The Bike That Made The Kessel Run In Under 12 Parsecs
THE BIKE THAT MADE THE KESSEL RUN IN UNDER 12 PARSECS
Imet a gentleman in Canada at one of the big shows up there called the Atlantic Nationals. The guy asked me to build him a bike similar to one of the “Righteous Fueller” we had built that year. After coming to an agreement, we came home and started the bike. The Fueller, for those of you who don’t remember, is a combination of Fuller and Buell. The first was done for Biker Build-off, and this is the last of the run of five. On all of these bikes, we started with an XB-12. Using the front end, brakes, bearings, engine and trans assembly, and wiring components, we’re able to take an American sportbike and put it into more of a cruiser riding position. These bikes are fast and fun!
The frames are made of 4130 chrome-moly custom for each of the five customers. Most of the brackets were cut on our Multicam water jet, and the bungs were CNC lathed. We made our own wheels and hubs, which are one of the cooler pieces we believe. They’re designed around the stock rotor, caliper, bearings, and front end of the stock Buell but in a 21-inch size. This way we can use their brakes right off the shelf. Replacement components are easy to get also, as they need to be replaced over time.
With the Millennium we decided to do something different: twin-spar frame tubes leading up the backbone. The idea was to bring the intake straight up like the stock Buell did and make a cool-looking stack coming up through the tank. Good idea so far, right? The problem with this setup is that the entire visuals of the tank area are defined by these two frame tubes. Anything you do with the sheet metal is defined and overtaken with these tubes.
Once we had a roller, it was time to work on sheet metal. Our customer was willing to do this project all the way, so we wanted to get it right. I felt conflicted on how to do that, so I decided to use modeling clay as OEMS do. Automotive modeling clay allows you to change shapes, proportions, and lines very quickly. You can absolutely get everything exactly the way you like before heading into metal or some kind of composite.
I’ve been doing design lately at my home garage. It allows me to sketch, doodle, and clay in the morning, evening, and weekend around being a dad. My direction initially with the style was to mimic the surfaces of Star Wars ships like the Millennium Falcon. I love how they look futuristic but familiar. Unfortunately, every time I went that direction, it just didn’t look right. Finally I started down a path I liked and went with it. About 150 hours or so later, I had one side finished in clay ready for reproduction in metal.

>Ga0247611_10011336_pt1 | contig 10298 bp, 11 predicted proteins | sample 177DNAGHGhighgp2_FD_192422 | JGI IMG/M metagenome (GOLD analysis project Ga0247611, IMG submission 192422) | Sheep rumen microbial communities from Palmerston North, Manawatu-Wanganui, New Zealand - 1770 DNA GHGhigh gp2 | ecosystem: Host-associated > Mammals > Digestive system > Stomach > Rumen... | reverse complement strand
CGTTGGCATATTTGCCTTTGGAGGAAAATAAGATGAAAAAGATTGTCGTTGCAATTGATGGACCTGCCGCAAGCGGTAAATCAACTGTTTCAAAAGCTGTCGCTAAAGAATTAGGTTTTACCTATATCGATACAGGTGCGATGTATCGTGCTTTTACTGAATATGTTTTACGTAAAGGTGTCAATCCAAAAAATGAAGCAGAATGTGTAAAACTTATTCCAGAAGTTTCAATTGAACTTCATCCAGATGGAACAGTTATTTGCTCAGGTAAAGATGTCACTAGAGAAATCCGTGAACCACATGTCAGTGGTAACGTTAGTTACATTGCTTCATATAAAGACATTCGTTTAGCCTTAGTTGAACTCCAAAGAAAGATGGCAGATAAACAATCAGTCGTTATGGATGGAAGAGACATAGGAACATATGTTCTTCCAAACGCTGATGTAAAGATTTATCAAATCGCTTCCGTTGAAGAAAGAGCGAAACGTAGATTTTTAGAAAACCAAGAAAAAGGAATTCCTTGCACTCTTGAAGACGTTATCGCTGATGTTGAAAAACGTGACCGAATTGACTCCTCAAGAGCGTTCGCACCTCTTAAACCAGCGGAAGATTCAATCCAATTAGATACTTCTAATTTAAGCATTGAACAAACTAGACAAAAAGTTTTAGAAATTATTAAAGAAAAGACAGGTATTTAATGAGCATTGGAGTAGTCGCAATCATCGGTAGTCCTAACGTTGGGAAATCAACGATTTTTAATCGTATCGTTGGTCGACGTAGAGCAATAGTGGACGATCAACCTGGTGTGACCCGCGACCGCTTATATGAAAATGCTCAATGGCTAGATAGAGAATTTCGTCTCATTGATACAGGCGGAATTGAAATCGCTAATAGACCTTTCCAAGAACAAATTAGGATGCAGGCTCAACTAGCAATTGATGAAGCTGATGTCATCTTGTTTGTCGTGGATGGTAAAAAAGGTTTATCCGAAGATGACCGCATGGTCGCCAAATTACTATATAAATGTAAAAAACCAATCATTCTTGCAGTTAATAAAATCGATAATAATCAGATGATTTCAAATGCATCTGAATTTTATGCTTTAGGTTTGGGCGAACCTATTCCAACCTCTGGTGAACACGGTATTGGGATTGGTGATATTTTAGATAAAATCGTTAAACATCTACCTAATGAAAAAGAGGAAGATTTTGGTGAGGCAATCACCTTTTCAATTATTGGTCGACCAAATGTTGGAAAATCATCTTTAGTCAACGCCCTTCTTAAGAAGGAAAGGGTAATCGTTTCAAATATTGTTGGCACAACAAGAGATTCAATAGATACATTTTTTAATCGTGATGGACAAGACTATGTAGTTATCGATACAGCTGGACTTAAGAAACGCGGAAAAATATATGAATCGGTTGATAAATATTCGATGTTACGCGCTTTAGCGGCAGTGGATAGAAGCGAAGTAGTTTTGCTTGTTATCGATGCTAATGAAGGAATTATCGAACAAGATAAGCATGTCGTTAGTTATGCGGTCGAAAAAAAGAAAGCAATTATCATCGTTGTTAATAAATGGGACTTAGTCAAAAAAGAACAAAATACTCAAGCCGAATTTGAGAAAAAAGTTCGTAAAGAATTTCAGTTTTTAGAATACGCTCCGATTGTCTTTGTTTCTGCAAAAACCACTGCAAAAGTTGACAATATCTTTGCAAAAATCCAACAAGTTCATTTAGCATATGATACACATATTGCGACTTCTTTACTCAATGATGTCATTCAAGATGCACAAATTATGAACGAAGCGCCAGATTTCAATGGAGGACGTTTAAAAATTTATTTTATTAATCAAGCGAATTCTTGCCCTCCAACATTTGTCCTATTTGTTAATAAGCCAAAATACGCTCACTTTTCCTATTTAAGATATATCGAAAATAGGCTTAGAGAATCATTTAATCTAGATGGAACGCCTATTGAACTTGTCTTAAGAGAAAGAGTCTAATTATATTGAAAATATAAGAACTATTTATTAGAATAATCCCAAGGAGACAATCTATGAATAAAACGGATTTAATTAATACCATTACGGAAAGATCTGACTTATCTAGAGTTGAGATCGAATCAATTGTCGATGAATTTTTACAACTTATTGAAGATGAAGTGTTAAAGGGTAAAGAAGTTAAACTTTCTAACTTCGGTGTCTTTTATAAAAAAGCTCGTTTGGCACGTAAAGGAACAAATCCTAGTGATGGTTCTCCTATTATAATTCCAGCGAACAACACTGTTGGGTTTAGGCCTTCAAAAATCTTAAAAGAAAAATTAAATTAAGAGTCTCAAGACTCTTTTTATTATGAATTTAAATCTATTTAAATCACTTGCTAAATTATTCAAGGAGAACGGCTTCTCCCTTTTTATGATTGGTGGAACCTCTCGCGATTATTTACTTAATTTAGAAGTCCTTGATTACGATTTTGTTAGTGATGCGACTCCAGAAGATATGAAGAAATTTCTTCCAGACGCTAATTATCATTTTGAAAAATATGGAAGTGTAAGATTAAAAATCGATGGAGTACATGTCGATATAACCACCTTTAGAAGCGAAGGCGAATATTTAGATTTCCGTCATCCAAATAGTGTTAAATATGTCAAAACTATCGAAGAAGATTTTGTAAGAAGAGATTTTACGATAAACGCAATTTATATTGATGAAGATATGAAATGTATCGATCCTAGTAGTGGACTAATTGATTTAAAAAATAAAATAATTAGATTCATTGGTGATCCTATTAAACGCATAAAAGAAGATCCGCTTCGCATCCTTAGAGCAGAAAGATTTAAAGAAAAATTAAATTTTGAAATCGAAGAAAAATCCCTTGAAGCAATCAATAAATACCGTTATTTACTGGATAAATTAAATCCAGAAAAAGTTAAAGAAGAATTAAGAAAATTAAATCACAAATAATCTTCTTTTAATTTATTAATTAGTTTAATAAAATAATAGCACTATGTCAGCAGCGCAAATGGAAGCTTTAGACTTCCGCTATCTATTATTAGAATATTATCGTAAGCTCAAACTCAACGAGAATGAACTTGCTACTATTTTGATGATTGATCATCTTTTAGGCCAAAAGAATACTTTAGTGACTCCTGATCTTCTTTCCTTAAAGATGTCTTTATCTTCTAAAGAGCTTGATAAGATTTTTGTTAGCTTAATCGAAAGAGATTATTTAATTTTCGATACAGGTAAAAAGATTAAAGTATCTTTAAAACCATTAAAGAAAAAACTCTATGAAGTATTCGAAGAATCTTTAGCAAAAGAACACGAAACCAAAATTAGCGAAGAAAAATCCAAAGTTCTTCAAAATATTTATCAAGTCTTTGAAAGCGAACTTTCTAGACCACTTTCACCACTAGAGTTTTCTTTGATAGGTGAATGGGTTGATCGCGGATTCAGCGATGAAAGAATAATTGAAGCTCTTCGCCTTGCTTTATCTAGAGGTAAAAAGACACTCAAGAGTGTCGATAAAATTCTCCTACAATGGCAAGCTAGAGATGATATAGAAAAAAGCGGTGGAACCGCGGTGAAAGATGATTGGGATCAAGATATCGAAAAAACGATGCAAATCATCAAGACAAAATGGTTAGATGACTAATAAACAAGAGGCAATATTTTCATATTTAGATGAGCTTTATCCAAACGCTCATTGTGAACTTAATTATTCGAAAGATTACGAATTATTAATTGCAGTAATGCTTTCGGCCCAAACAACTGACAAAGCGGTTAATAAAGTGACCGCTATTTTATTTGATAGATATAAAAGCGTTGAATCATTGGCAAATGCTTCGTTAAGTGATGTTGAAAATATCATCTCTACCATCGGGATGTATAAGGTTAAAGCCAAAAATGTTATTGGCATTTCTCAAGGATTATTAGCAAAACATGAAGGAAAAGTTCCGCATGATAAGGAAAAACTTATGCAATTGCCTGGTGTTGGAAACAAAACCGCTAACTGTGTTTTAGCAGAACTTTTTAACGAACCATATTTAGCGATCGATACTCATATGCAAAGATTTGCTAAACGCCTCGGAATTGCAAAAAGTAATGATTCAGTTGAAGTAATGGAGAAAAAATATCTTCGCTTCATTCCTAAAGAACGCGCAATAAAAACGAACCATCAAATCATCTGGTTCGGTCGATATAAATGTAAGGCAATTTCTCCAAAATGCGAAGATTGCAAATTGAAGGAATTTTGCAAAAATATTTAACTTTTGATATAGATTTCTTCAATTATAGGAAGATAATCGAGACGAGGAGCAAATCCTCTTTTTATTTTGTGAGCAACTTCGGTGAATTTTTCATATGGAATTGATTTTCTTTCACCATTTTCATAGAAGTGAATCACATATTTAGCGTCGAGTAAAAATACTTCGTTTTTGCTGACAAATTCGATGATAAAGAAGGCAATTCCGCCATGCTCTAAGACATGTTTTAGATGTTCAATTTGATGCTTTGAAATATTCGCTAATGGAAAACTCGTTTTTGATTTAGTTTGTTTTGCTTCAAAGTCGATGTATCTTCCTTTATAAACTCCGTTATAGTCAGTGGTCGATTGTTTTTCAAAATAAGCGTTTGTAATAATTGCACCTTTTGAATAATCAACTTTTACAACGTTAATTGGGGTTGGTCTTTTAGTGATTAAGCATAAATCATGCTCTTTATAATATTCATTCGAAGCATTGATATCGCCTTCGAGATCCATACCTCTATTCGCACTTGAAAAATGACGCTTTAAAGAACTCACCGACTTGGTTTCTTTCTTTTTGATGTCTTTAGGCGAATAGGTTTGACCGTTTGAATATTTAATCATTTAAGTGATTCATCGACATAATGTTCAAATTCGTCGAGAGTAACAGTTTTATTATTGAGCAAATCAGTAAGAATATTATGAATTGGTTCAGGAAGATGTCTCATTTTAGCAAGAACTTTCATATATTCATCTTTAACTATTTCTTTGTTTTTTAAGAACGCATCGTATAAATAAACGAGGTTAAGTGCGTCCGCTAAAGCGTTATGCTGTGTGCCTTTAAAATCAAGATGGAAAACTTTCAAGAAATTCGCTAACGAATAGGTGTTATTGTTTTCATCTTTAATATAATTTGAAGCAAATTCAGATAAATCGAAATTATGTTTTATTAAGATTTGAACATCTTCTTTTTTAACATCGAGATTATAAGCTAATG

Bryan Heidt, a.k.a. Superb, has been at Fuller Moto for about nine years now. He’s a very competent builder and has a good eye for style. He took the clay pieces apart and patterned each one then shaped them piece by piece in steel. We considered aluminum as we usually do, but there were so many intricate shapes, and rigid-mounted Harleys shake so much, so steel became the choice.
I particularly like how the scoop under the frame turned out. That was a really hard part to design and build. One side is the functional scoop, while the coils are mounted hidden within the other side.
With the bike finished in bare metal, I needed to pick finishes for the bodywork. The customer and I liked black. I wanted something interesting to pop. I was up one night late, toiling, watching Kate Beckinsale in the Underworld movies when it hit me. In fact, I watched two in a row being mesmerized by that outfit of hers! Here’s the idea! I called the owner and said, “Let’s cover the sheet metal and make it look like Kate Beckinsale’s bum! Leather and lace!” He loved it!
As for the headlight, it’s also steel with a custom-made light housing and plexi shield. We made a mold then warmed the plexi, making a drape form. Interior LED holders were made of aluminum and polished. Wes Hines at Fuller Moto wired and plumbed the “Millennium” up all nice and tidy. She sounds nasty!
“MY DIRECTION INITIALLY WITH THE STYLE WAS TO MIMIC THE SURFACES OF STAR WARS SHIPS LIKE THE MILLENNIUM FALCON. I LOVE HOW THEY LOOK FUTURISTIC BUT FAMILIAR.”